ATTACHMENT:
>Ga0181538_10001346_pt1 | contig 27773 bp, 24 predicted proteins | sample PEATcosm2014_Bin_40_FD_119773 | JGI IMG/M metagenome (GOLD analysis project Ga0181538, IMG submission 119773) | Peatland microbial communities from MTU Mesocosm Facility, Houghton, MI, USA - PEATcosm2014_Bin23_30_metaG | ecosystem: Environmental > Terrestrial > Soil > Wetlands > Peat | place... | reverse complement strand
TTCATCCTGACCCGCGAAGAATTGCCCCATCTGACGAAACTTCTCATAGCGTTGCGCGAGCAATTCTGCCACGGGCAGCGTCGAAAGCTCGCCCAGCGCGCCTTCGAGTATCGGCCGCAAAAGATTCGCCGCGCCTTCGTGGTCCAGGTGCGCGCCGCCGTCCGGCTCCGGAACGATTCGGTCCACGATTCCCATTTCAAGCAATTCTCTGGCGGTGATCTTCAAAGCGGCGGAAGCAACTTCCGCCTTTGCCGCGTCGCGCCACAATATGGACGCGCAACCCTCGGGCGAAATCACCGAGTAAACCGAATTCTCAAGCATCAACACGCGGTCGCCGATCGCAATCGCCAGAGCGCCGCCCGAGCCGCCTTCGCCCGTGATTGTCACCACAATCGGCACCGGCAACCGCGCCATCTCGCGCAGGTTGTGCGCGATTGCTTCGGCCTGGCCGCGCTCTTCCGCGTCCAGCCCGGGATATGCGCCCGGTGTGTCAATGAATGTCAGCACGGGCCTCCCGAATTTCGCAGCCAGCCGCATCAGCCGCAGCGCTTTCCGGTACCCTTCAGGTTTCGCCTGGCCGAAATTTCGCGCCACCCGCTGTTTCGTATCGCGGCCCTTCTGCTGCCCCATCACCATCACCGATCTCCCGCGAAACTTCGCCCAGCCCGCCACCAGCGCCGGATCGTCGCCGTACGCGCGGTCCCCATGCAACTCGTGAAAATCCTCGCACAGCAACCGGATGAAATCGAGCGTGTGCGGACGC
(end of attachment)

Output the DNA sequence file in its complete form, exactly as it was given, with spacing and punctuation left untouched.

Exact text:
>Ga0181538_10001346_pt1 | contig 27773 bp, 24 predicted proteins | sample PEATcosm2014_Bin_40_FD_119773 | JGI IMG/M metagenome (GOLD analysis project Ga0181538, IMG submission 119773) | Peatland microbial communities from MTU Mesocosm Facility, Houghton, MI, USA - PEATcosm2014_Bin23_30_metaG | ecosystem: Environmental > Terrestrial > Soil > Wetlands > Peat | place... | reverse complement strand
TTCATCCTGACCCGCGAAGAATTGCCCCATCTGACGAAACTTCTCATAGCGTTGCGCGAGCAATTCTGCCACGGGCAGCGTCGAAAGCTCGCCCAGCGCGCCTTCGAGTATCGGCCGCAAAAGATTCGCCGCGCCTTCGTGGTCCAGGTGCGCGCCGCCGTCCGGCTCCGGAACGATTCGGTCCACGATTCCCATTTCAAGCAATTCTCTGGCGGTGATCTTCAAAGCGGCGGAAGCAACTTCCGCCTTTGCCGCGTCGCGCCACAATATGGACGCGCAACCCTCGGGCGAAATCACCGAGTAAACCGAATTCTCAAGCATCAACACGCGGTCGCCGATCGCAATCGCCAGAGCGCCGCCCGAGCCGCCTTCGCCCGTGATTGTCACCACAATCGGCACCGGCAACCGCGCCATCTCGCGCAGGTTGTGCGCGATTGCTTCGGCCTGGCCGCGCTCTTCCGCGTCCAGCCCGGGATATGCGCCCGGTGTGTCAATGAATGTCAGCACGGGCCTCCCGAATTTCGCAGCCAGCCGCATCAGCCGCAGCGCTTTCCGGTACCCTTCAGGTTTCGCCTGGCCGAAATTTCGCGCCACCCGCTGTTTCGTATCGCGGCCCTTCTGCTGCCCCATCACCATCACCGATCTCCCGCGAAACTTCGCCCAGCCCGCCACCAGCGCCGGATCGTCGCCGTACGCGCGGTCCCCATGCAACTCGTGAAAATCCTCGCACAGCAACCGGATGAAATCGAGCGTGTGCGGACGC